David Andrew Teeter

Textgeschichte, Fortschreibung, und Rechtshermeneutik: Das Problem der 'profanen' Schlachtung in Lev 17

Volume 2 () / Issue 3, pp. 287-314 (28)

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This article argues for the importance of considering extant textual variation in connection with inner-literary processes of development (redaction, Fortschreibung, inner-biblical exegesis), as well as in light of the broader history of interpretation. The textual plus at Leviticus 17:4, preserved in several ancient witnesses, represents a classic case that has received very mixed evaluation, both with regard to its textual status (whether primary or secondary), and with regard to its potential legal/exegetical function. After surveying a variety of textual and interpretive assessments, the case is argued that this plus represents a deliberate exegetical expansion serving to clarify ambiguities and to specify that it is specifically slaughter for the purpose of sacrifice that is at issue in Lev 17:3–7. This variant represents an early but complex analogical effort to interpret the legal requirements of Leviticus 17 in light of Deuteronomy 12. In this way, text history takes up and extends trajectories inherent within the internal literary development of the scriptural text.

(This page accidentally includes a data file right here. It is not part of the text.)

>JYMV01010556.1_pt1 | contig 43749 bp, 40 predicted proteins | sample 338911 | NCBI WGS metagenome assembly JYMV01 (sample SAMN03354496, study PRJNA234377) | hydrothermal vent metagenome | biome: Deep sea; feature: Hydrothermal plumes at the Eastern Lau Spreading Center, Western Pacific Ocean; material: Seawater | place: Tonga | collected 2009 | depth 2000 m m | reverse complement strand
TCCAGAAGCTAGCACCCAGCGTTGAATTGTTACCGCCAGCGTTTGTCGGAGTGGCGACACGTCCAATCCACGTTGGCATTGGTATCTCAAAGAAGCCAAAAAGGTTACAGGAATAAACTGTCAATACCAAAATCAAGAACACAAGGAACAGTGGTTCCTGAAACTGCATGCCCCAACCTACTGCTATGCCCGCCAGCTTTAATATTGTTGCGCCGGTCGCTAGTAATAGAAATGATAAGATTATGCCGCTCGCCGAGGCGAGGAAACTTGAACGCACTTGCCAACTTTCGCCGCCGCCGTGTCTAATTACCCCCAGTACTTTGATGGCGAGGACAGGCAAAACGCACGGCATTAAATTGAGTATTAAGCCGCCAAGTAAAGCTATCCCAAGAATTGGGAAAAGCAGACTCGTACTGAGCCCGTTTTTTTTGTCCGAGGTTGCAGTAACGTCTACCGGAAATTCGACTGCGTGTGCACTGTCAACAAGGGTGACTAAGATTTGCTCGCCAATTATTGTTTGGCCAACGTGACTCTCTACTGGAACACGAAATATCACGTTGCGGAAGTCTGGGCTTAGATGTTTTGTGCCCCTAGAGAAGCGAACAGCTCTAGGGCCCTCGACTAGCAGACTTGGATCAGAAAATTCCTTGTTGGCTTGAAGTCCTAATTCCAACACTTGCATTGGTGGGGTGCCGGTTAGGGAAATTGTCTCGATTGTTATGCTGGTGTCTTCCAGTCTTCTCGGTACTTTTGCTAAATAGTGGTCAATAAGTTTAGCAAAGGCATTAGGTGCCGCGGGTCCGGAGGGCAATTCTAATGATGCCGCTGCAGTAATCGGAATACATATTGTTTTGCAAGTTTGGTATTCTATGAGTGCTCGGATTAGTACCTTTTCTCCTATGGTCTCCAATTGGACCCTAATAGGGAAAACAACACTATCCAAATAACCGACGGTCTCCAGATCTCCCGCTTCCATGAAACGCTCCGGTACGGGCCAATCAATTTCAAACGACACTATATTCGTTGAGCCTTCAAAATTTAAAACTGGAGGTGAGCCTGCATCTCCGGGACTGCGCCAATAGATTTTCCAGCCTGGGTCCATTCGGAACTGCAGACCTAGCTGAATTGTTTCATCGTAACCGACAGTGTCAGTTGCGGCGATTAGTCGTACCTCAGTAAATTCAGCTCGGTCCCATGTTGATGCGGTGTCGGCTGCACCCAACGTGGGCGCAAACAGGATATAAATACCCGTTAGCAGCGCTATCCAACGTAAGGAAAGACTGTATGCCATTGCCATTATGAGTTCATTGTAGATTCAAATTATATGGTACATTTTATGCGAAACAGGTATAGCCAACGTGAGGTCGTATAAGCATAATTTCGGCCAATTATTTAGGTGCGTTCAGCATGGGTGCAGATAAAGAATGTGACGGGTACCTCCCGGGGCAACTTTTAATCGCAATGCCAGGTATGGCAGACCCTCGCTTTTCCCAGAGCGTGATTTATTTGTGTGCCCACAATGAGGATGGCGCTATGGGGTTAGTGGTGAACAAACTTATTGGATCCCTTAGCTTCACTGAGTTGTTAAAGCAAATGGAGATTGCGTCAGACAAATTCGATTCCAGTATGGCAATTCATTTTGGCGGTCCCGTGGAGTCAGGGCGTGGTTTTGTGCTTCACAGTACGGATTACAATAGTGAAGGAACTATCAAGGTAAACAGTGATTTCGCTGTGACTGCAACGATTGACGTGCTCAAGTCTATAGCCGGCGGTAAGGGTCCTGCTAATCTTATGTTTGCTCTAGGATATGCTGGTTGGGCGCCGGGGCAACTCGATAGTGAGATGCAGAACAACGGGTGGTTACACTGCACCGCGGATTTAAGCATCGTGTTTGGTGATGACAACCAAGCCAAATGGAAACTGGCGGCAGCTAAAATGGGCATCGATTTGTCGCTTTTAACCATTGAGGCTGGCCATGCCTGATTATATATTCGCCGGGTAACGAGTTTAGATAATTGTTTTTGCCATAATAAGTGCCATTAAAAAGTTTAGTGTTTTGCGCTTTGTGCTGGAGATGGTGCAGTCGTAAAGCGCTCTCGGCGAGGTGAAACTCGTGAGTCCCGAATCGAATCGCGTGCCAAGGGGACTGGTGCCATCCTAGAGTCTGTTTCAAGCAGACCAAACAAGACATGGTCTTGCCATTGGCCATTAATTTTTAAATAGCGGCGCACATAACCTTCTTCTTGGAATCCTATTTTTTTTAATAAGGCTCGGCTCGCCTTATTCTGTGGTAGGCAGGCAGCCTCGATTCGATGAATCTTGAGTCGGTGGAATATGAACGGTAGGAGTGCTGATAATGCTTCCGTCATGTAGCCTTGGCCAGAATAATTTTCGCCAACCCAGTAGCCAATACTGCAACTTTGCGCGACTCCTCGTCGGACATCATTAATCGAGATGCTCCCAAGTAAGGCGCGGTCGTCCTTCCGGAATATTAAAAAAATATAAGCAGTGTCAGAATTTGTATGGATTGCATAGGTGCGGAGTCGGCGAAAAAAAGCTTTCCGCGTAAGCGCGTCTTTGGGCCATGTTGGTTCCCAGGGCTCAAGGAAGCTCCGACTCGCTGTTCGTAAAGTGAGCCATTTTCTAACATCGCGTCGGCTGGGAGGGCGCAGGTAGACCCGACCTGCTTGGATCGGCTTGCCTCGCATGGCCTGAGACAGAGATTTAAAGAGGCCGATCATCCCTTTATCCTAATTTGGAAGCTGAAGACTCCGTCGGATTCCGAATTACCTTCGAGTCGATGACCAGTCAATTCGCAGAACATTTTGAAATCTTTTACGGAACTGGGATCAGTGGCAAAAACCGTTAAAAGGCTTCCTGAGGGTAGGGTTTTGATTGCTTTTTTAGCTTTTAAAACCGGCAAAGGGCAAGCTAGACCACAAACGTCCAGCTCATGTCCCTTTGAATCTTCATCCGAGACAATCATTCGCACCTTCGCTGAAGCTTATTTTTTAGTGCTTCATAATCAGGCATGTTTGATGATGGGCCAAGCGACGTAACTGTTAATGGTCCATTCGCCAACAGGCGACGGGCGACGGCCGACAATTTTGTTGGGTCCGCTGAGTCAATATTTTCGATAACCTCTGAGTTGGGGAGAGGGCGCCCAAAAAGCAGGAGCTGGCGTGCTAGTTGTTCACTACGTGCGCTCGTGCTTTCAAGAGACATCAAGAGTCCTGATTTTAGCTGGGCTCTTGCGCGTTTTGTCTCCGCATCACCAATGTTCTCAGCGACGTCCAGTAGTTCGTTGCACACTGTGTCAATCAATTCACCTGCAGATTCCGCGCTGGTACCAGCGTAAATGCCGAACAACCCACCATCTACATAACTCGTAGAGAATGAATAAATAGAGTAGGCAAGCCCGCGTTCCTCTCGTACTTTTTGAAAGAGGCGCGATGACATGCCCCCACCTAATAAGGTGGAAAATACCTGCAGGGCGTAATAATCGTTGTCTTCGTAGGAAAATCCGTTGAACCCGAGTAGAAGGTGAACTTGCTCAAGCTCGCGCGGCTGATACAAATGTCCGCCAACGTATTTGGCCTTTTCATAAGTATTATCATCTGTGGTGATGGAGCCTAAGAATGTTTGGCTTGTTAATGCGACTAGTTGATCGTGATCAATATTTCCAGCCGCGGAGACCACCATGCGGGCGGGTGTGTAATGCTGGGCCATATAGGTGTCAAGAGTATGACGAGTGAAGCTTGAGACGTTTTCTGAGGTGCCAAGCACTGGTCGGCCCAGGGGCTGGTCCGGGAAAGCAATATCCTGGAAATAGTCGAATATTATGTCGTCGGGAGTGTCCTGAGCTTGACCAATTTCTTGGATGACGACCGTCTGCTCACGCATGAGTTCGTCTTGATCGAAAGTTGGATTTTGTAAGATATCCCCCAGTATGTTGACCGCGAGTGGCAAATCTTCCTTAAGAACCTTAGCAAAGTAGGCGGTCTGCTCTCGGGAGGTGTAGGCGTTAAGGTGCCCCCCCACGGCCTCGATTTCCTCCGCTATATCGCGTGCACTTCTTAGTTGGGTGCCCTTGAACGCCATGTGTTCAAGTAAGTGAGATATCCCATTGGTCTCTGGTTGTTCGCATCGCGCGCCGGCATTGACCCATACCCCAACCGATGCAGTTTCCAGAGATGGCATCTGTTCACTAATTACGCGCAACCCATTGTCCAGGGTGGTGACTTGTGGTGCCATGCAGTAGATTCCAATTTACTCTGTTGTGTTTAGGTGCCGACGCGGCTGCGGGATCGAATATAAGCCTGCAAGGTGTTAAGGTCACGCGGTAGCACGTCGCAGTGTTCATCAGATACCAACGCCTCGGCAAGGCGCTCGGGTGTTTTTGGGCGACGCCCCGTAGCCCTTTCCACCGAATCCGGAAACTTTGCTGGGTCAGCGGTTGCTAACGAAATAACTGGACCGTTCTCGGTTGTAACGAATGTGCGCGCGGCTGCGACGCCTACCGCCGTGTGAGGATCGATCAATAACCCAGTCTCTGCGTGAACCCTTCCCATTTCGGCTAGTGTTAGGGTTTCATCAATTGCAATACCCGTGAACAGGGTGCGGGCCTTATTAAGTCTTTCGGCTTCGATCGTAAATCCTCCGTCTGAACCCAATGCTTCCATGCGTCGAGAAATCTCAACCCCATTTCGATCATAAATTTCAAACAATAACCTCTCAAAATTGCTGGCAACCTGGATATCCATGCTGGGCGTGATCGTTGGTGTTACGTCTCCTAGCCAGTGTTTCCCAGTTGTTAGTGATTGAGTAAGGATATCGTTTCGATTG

David Andrew Teeter Born 1976; 2002 MA (University of Wisconsin-Madison); 2008 PhD (University of Notre Dame); 2010–11 Alexander von Humboldt Research Fellow and Hugo Greßmann Fellow at the Theological Faculty of the Humboldt-Universität zu Berlin; currently Associate Professor of Hebrew Bible/Old Testament at Harvard Divinity School.